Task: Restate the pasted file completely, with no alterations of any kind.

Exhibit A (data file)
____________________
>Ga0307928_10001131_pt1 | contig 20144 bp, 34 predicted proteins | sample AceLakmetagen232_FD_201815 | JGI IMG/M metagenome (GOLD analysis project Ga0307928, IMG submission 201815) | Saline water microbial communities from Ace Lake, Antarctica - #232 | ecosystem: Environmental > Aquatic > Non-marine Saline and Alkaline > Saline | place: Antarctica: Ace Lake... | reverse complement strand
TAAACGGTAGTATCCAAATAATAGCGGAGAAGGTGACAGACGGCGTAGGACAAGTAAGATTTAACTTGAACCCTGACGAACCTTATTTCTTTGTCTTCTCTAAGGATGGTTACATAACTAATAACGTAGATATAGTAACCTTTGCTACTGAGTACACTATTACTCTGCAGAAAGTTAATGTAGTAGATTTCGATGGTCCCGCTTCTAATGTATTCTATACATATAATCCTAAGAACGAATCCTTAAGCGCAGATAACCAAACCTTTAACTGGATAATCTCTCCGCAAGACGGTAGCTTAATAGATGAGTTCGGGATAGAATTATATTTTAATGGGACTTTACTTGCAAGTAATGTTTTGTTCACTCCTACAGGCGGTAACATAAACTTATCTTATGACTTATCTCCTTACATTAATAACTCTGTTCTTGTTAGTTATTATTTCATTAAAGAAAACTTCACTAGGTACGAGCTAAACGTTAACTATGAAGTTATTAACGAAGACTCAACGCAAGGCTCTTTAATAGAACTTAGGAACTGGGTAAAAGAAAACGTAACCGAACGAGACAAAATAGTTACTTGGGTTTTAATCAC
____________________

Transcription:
>Ga0307928_10001131_pt1 | contig 20144 bp, 34 predicted proteins | sample AceLakmetagen232_FD_201815 | JGI IMG/M metagenome (GOLD analysis project Ga0307928, IMG submission 201815) | Saline water microbial communities from Ace Lake, Antarctica - #232 | ecosystem: Environmental > Aquatic > Non-marine Saline and Alkaline > Saline | place: Antarctica: Ace Lake... | reverse complement strand
TAAACGGTAGTATCCAAATAATAGCGGAGAAGGTGACAGACGGCGTAGGACAAGTAAGATTTAACTTGAACCCTGACGAACCTTATTTCTTTGTCTTCTCTAAGGATGGTTACATAACTAATAACGTAGATATAGTAACCTTTGCTACTGAGTACACTATTACTCTGCAGAAAGTTAATGTAGTAGATTTCGATGGTCCCGCTTCTAATGTATTCTATACATATAATCCTAAGAACGAATCCTTAAGCGCAGATAACCAAACCTTTAACTGGATAATCTCTCCGCAAGACGGTAGCTTAATAGATGAGTTCGGGATAGAATTATATTTTAATGGGACTTTACTTGCAAGTAATGTTTTGTTCACTCCTACAGGCGGTAACATAAACTTATCTTATGACTTATCTCCTTACATTAATAACTCTGTTCTTGTTAGTTATTATTTCATTAAAGAAAACTTCACTAGGTACGAGCTAAACGTTAACTATGAAGTTATTAACGAAGACTCAACGCAAGGCTCTTTAATAGAACTTAGGAACTGGGTAAAAGAAAACGTAACCGAACGAGACAAAATAGTTACTTGGGTTTTAATCAC